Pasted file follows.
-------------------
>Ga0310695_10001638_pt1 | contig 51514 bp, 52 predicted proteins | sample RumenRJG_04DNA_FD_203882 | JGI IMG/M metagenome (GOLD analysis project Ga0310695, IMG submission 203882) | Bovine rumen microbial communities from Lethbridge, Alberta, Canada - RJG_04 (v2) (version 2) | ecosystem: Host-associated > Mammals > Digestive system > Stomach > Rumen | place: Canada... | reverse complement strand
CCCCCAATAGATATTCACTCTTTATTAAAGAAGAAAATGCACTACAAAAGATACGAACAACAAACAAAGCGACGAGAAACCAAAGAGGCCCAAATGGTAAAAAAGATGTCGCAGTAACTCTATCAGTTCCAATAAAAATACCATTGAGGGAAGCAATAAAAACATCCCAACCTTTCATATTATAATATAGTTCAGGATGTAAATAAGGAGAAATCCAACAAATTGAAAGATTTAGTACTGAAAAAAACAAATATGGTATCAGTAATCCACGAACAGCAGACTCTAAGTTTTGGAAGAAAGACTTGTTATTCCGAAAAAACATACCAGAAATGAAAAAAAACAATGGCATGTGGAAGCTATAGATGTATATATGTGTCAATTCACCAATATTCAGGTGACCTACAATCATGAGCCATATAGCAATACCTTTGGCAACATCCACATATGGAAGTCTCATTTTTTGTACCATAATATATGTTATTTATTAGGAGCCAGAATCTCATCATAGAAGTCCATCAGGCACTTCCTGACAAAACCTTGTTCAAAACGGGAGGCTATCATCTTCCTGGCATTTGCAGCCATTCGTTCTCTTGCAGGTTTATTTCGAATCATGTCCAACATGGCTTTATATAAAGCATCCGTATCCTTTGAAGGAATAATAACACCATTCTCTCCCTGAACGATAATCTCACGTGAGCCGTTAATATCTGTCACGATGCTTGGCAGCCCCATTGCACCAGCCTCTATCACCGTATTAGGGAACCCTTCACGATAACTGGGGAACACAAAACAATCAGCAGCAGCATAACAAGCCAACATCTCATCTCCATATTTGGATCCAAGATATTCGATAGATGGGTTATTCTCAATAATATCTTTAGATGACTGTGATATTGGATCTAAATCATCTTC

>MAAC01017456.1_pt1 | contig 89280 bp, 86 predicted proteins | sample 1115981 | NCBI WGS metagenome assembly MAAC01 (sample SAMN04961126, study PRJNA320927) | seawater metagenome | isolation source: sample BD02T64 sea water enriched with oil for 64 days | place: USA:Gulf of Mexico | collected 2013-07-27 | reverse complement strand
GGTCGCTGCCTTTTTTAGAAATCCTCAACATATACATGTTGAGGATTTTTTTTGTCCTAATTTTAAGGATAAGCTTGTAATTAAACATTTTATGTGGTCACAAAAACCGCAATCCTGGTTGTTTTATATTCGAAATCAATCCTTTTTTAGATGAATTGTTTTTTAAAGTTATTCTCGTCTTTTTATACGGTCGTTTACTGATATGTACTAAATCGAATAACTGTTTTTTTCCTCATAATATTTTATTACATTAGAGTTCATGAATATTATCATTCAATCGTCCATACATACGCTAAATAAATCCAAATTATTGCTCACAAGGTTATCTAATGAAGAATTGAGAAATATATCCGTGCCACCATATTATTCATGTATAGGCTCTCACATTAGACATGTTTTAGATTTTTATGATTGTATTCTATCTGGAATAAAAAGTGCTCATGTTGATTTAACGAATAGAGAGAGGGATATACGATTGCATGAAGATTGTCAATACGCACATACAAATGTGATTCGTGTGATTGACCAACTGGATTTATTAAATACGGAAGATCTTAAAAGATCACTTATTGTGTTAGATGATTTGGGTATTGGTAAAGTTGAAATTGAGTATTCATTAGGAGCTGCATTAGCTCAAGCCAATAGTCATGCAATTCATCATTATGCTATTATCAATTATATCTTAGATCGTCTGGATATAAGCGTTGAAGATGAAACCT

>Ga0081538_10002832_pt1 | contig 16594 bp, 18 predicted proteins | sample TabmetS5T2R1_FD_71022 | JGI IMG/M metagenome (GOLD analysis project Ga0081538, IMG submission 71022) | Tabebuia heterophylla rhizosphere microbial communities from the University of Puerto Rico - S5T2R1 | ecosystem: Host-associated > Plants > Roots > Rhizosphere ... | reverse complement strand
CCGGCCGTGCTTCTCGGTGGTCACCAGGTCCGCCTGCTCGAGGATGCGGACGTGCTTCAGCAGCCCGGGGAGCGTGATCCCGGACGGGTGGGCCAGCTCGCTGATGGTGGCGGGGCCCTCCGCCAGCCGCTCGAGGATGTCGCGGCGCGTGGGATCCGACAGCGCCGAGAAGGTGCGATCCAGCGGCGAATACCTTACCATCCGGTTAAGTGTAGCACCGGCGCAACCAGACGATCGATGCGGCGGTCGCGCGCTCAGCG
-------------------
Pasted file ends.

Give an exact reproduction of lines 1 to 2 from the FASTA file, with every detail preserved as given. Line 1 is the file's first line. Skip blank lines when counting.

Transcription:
>Ga0310695_10001638_pt1 | contig 51514 bp, 52 predicted proteins | sample RumenRJG_04DNA_FD_203882 | JGI IMG/M metagenome (GOLD analysis project Ga0310695, IMG submission 203882) | Bovine rumen microbial communities from Lethbridge, Alberta, Canada - RJG_04 (v2) (version 2) | ecosystem: Host-associated > Mammals > Digestive system > Stomach > Rumen | place: Canada... | reverse complement strand
CCCCCAATAGATATTCACTCTTTATTAAAGAAGAAAATGCACTACAAAAGATACGAACAACAAACAAAGCGACGAGAAACCAAAGAGGCCCAAATGGTAAAAAAGATGTCGCAGTAACTCTATCAGTTCCAATAAAAATACCATTGAGGGAAGCAATAAAAACATCCCAACCTTTCATATTATAATATAGTTCAGGATGTAAATAAGGAGAAATCCAACAAATTGAAAGATTTAGTACTGAAAAAAACAAATATGGTATCAGTAATCCACGAACAGCAGACTCTAAGTTTTGGAAGAAAGACTTGTTATTCCGAAAAAACATACCAGAAATGAAAAAAAACAATGGCATGTGGAAGCTATAGATGTATATATGTGTCAATTCACCAATATTCAGGTGACCTACAATCATGAGCCATATAGCAATACCTTTGGCAACATCCACATATGGAAGTCTCATTTTTTGTACCATAATATATGTTATTTATTAGGAGCCAGAATCTCATCATAGAAGTCCATCAGGCACTTCCTGACAAAACCTTGTTCAAAACGGGAGGCTATCATCTTCCTGGCATTTGCAGCCATTCGTTCTCTTGCAGGTTTATTTCGAATCATGTCCAACATGGCTTTATATAAAGCATCCGTATCCTTTGAAGGAATAATAACACCATTCTCTCCCTGAACGATAATCTCACGTGAGCCGTTAATATCTGTCACGATGCTTGGCAGCCCCATTGCACCAGCCTCTATCACCGTATTAGGGAACCCTTCACGATAACTGGGGAACACAAAACAATCAGCAGCAGCATAACAAGCCAACATCTCATCTCCATATTTGGATCCAAGATATTCGATAGATGGGTTATTCTCAATAATATCTTTAGATGACTGTGATATTGGATCTAAATCATCTTC